In Step 1: Track your Expenses, you decided what categories are meaningful to you and should be tracked. Some people want to know exactly how they spend on water, sewer, and power, while others are happy to see the total utilities amount. Choosing categories that work with your personality will reduce the stress you feel over budgeting or tracking expenses AND make it more likely you’ll actually do the tasks.
Look at the totals of each category from the last 3 months. This is your starting point for budgeting. Put the average of the 3 months in the Budget Planner’s Starter Budget column. Don’t worry about comparing expenses to income or whether these amounts are reasonable. You’re going to adjust your budget soon.
All of your recurring expenses should go under the Bills category – these should be paid from your “bills” checking account. This includes rent/mortgage, utilities, internet, auto registration, and more
Make sure to include your recurring expenses
In Financial Security Step 3, you calculated the per paycheck cost of your recurring monthly and annual expenses; you will include those in your budget as well. Make sure you don’t double-budget – once for the expense and once for the transfer to your “bills” account.
All you need to do is multiply “total bills per check” from Step 3 times the number of paychecks in the month. Input this in the Bills section of the budget. Keep your Save for Recurring Expenses Worksheet with your budget. This will make it easier to evaluate whether you need to cut back on recurring expenses.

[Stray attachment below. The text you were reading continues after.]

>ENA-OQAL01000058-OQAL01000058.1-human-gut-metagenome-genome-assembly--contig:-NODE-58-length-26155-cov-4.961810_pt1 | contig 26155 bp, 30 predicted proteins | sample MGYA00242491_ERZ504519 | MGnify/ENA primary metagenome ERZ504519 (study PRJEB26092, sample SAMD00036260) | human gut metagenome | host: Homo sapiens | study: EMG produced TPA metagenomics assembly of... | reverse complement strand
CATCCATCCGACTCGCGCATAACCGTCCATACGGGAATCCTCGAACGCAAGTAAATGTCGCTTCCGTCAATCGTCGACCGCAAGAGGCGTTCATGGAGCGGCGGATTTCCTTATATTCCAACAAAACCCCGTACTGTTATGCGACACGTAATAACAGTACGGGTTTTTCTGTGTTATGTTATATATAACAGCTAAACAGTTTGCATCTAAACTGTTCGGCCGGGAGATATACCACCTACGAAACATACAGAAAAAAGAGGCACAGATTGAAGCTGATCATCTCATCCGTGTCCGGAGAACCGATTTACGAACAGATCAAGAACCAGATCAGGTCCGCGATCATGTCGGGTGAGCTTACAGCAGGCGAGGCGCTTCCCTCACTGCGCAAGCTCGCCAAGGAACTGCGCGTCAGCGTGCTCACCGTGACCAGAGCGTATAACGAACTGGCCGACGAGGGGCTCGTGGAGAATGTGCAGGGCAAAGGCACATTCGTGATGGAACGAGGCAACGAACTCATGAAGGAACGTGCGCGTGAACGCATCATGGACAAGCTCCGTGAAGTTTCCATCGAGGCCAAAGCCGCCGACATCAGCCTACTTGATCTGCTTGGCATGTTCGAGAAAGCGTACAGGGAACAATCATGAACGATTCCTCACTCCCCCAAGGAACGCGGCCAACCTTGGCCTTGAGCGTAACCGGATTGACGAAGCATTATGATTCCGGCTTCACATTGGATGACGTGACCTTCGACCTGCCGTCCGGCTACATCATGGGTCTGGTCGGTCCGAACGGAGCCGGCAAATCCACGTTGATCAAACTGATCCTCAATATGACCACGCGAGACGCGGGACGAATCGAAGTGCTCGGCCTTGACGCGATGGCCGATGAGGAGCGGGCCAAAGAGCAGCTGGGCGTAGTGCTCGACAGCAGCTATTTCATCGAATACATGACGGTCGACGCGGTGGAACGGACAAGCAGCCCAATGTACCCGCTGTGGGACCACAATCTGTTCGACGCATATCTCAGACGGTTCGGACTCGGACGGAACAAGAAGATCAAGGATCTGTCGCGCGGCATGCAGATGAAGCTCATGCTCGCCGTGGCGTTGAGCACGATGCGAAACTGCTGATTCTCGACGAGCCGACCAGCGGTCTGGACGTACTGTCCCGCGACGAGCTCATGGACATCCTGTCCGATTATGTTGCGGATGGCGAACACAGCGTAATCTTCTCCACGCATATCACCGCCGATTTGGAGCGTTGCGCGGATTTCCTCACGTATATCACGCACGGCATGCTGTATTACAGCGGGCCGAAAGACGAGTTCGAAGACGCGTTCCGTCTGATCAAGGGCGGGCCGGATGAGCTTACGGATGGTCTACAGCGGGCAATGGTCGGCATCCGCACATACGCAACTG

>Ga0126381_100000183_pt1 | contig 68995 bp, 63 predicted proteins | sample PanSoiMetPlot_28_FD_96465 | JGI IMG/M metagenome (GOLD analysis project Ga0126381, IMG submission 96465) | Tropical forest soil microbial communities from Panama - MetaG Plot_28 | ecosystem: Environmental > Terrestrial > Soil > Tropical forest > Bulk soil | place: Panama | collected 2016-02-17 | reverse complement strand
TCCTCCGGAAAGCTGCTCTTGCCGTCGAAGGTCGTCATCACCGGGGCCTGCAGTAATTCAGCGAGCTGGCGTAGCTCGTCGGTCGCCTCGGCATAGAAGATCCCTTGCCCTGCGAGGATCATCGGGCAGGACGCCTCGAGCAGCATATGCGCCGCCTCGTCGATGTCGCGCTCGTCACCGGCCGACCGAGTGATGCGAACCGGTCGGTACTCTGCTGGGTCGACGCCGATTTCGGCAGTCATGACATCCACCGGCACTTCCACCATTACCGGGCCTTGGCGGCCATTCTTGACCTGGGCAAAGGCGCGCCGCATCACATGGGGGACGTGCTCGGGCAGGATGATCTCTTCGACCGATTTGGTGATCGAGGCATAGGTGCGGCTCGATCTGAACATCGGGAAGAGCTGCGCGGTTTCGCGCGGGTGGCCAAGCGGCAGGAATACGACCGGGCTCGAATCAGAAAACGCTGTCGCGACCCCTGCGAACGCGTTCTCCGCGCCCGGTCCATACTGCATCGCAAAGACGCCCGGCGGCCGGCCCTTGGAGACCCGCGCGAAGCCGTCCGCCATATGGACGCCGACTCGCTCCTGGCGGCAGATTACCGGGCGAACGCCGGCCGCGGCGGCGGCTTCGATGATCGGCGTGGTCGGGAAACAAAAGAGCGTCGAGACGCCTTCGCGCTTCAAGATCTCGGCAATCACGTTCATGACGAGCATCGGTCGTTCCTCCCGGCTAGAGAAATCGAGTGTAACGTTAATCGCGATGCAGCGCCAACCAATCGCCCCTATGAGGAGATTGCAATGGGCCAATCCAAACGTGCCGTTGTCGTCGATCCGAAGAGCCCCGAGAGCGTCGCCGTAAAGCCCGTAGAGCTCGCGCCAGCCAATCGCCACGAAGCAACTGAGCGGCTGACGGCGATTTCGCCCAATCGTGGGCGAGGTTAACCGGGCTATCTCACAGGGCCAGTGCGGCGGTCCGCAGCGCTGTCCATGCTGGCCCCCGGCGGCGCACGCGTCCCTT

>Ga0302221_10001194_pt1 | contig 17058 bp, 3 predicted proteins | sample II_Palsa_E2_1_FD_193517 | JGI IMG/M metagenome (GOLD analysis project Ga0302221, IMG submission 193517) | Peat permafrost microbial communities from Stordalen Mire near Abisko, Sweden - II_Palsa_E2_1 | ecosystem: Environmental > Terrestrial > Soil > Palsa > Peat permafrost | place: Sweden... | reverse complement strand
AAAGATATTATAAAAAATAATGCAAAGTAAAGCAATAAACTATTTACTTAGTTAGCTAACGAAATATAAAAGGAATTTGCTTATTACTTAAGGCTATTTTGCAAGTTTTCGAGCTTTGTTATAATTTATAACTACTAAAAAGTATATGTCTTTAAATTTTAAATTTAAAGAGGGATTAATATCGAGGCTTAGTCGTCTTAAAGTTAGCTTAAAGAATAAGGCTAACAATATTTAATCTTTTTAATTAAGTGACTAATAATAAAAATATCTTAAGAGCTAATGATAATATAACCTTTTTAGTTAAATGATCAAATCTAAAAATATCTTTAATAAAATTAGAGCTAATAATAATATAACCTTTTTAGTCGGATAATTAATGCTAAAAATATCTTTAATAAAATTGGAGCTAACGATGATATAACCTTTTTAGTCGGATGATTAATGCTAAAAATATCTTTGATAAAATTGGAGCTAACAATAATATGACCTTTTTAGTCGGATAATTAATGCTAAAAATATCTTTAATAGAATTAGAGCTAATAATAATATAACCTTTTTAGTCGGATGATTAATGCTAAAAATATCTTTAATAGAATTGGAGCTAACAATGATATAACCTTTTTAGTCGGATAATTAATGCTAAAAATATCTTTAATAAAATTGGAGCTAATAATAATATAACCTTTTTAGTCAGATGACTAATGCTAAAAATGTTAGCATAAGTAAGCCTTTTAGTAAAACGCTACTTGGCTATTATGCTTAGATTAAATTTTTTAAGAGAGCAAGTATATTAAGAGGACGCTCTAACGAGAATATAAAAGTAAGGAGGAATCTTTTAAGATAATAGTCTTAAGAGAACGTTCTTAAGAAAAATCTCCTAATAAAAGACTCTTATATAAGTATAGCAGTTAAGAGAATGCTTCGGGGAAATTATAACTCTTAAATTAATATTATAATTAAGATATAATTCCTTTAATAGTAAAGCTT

Budget for minimum debt payments
If you have extra leftover after everything is budgeted, you should add it to the Extra Debt Payment line, assuming you have already established your mini emergency fund. I want you to start with budgeting just the minimum for debt (listed on your Debt Payoff Planner), to get a real feel for how much these burdens are impacting you financially.
Paying only the minimum will drag out the payoff process for your credit cards, so you need to work toward paying extra on your focus debt. However, it’s not always possible to pay the same amount extra each month. It’s easiest to have a base budget consisting of the minimum payments.
Add up your income, add up your expenses, then subtract the expenses from the income. If the difference is a positive number, you have extra money! Put that amount in the Extra Debt Payment line. If/when you’re debt-free, this money can go toward building a larger emergency fund, saving for other large purchases, or retirement.
If the difference is negative, you need to complete the Final Budget section of the Budget Planner. This is where you will work on cutting back expenses to balance your budget. It’s simple to say that your expenses should be less than your income, but it’s definitely not simple to get to that point. You might have to ruthlessly cut luxuries or find ways to generate extra income.
Make reasonable adjustments
If your expenses are greater than your income, there’s obviously work to do. Cutting one category by 50% is likely going to be too hard to do all at once. You cannot easily go from spending $700 on dining out in a month to spending $350. Trying to do so during your first month of budgeting will probably just discourage you and convince you to stop.
Successful, long-term budgeting isn’t going to happen by making huge changes on paper. You have to make those changes in real life too. Create a budget that reflects today, then make small changes that you can live with. Once those changes are comfortable, cut more as needed.